At the same time that AI is generating and analyzing vast amounts of data, the data is now more commonly going to open-source database technologies.
“We’re talking about very large volumes of data that has to have to go somewhere. So it will go to Apache Kafka or Apache Spark or Cassandra, some of those technologies that are becoming more and more popular,” Perforce’s Perez said.
The three major players in the open-source data technologies field – PostgreSQL, MySQL, and MongoDB – have secured the top three spots over the last several years.
According to OpenLogic’s OSS report, MySQL and PostgreSQL swapped places by a few percentage points and now PostgreSQL is the most used data technology. PostgreSQL has seen the most growth, passing MongoDB last year, and inching out MySQL this year to secure the top spot.
Marc Linster, CTO at EnterpriseDB – whose product is based on PostgreSQL – said that the database isn’t even used to its full potential today.
“It’s easy to use Postgres in 99% availability of SLAs. And we help customers get to five-nines of SLA. And a lot of people don’t understand or don’t realize that you can do that reliably with Postgres today,” Linster said.
“This is the thing that happened with Linux a good while ago. Linux started at the print server. Then from the print server to the file server, then to the department server, and today it runs everything.” Linster said. “Well, the same thing is happening with Postgres.”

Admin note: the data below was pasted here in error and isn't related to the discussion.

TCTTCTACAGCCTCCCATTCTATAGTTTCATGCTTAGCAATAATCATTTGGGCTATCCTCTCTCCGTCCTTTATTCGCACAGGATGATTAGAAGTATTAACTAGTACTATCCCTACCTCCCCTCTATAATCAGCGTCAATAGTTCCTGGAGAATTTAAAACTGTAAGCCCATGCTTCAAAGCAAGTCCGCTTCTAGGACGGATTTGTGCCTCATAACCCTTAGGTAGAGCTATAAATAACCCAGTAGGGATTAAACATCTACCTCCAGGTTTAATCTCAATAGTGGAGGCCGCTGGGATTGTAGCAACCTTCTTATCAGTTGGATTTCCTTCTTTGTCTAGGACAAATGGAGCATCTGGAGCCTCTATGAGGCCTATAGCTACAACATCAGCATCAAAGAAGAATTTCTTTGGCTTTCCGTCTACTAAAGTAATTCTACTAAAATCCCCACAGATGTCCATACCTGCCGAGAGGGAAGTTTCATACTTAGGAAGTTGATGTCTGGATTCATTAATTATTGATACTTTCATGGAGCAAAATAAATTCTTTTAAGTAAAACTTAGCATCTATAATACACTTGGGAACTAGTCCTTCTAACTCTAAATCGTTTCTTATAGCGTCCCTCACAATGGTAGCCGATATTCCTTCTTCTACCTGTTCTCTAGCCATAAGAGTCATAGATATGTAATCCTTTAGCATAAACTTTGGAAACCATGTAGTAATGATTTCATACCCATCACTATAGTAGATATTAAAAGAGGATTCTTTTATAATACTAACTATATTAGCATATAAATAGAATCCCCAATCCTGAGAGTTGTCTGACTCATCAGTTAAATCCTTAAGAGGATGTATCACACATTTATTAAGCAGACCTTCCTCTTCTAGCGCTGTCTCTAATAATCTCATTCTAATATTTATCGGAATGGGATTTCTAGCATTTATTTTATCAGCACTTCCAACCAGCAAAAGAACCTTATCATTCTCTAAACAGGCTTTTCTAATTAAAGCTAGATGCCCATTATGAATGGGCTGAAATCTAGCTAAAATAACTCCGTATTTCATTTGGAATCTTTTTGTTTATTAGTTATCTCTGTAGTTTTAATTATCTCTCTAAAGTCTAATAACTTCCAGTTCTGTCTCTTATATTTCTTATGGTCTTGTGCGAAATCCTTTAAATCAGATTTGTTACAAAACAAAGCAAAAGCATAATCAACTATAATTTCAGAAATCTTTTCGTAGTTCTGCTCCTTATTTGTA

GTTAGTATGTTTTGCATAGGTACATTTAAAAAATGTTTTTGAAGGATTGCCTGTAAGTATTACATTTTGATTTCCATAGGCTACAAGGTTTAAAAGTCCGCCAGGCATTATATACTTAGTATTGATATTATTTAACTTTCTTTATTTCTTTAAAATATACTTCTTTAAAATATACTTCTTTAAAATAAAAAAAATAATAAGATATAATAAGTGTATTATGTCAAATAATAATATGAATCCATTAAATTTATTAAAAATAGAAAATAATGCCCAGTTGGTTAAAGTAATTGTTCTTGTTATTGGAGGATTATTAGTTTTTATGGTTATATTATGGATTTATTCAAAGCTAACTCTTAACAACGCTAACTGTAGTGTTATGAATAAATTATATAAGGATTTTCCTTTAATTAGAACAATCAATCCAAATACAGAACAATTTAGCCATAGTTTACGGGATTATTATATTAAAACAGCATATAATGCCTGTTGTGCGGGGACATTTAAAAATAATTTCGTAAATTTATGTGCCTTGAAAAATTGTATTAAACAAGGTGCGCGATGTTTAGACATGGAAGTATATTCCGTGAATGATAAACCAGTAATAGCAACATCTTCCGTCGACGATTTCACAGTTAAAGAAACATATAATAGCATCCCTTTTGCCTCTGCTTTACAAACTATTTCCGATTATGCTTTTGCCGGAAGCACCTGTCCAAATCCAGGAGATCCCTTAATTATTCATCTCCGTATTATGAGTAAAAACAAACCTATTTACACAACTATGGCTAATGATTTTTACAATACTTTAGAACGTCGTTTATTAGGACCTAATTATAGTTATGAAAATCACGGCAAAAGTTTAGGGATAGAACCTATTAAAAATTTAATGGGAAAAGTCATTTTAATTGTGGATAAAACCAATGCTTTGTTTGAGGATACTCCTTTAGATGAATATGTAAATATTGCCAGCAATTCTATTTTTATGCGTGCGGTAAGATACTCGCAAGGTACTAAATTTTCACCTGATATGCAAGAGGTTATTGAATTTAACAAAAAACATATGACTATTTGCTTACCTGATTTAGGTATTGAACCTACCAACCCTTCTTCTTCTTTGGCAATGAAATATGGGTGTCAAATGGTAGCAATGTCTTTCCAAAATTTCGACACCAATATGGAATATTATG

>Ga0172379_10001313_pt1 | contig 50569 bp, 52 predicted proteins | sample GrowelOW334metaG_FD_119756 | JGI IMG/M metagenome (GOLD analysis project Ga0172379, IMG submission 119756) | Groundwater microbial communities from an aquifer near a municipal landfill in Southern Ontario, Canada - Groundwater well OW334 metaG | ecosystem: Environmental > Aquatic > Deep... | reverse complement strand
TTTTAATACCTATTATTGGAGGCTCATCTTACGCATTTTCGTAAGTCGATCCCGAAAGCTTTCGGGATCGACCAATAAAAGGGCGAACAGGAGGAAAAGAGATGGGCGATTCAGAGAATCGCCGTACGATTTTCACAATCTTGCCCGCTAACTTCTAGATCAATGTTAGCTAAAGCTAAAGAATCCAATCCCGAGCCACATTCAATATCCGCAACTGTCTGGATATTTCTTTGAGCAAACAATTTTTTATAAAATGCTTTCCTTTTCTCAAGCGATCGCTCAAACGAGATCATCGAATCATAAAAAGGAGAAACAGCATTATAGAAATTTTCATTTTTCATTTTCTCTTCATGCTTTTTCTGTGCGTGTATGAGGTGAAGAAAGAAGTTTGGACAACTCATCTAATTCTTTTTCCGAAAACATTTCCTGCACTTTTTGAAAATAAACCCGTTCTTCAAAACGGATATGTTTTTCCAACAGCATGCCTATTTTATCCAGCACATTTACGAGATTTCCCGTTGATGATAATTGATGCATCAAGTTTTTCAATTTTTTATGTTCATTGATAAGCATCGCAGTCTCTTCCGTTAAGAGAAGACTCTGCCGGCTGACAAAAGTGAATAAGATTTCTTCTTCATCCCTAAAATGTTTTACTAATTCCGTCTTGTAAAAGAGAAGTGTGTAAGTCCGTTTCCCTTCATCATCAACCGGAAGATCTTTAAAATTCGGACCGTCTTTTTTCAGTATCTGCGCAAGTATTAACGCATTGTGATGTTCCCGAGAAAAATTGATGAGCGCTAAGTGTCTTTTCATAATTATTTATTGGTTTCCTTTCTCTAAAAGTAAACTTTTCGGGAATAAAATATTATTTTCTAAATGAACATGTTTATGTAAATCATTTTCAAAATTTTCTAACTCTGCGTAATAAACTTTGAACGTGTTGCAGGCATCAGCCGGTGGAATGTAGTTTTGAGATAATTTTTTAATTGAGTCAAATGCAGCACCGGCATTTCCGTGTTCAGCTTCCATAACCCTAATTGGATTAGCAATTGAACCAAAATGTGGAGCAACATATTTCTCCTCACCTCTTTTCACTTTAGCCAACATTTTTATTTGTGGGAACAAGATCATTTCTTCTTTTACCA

Kubernetes, containers see growth
The other areas of open source that have seen considerable growth are Kubernetes and container technologies. The CNCF found that within its community, Kubernetes continues to mature and have the largest contributor base of any project.
Kubernetes 1.26 was released at the end of 2022 with many storage improvements, including CSI migration for Azure File and vSphere graduating to stable. Users also gained an improved metrics framework extension and Component Health Service Level Indicators to alpha.
The maturing technology also had a podium finish by the end of the year. Kubernetes usage increased by 5% in the past year, and with about 23% of the votes, it has become the third most-used cloud-native technology, according to OpenLogic’s OSS report. Aside from OpenStack, whose usage decreased by 10% compared to the last year, all other cloud-native technologies have seen an increase in the last twelve months.
The report also found that the usage of containers and container technology has grown significantly — from 18% to 33%. This trend is uniform across organizations, regardless of their size.